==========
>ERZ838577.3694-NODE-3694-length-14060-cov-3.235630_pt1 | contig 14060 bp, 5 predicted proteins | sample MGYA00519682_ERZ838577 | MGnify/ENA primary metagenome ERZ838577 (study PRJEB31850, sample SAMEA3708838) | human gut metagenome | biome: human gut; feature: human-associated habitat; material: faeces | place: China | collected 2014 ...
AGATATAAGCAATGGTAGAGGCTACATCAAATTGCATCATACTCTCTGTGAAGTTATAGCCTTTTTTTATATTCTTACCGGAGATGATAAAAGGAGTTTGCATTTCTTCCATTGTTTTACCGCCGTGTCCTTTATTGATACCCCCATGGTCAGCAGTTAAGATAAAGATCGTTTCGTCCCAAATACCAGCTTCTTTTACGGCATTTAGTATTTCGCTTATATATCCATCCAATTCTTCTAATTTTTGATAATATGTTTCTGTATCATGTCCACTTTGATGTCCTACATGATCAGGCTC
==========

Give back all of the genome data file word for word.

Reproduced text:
>ERZ838577.3694-NODE-3694-length-14060-cov-3.235630_pt1 | contig 14060 bp, 5 predicted proteins | sample MGYA00519682_ERZ838577 | MGnify/ENA primary metagenome ERZ838577 (study PRJEB31850, sample SAMEA3708838) | human gut metagenome | biome: human gut; feature: human-associated habitat; material: faeces | place: China | collected 2014 ...
AGATATAAGCAATGGTAGAGGCTACATCAAATTGCATCATACTCTCTGTGAAGTTATAGCCTTTTTTTATATTCTTACCGGAGATGATAAAAGGAGTTTGCATTTCTTCCATTGTTTTACCGCCGTGTCCTTTATTGATACCCCCATGGTCAGCAGTTAAGATAAAGATCGTTTCGTCCCAAATACCAGCTTCTTTTACGGCATTTAGTATTTCGCTTATATATCCATCCAATTCTTCTAATTTTTGATAATATGTTTCTGTATCATGTCCACTTTGATGTCCTACATGATCAGGCTC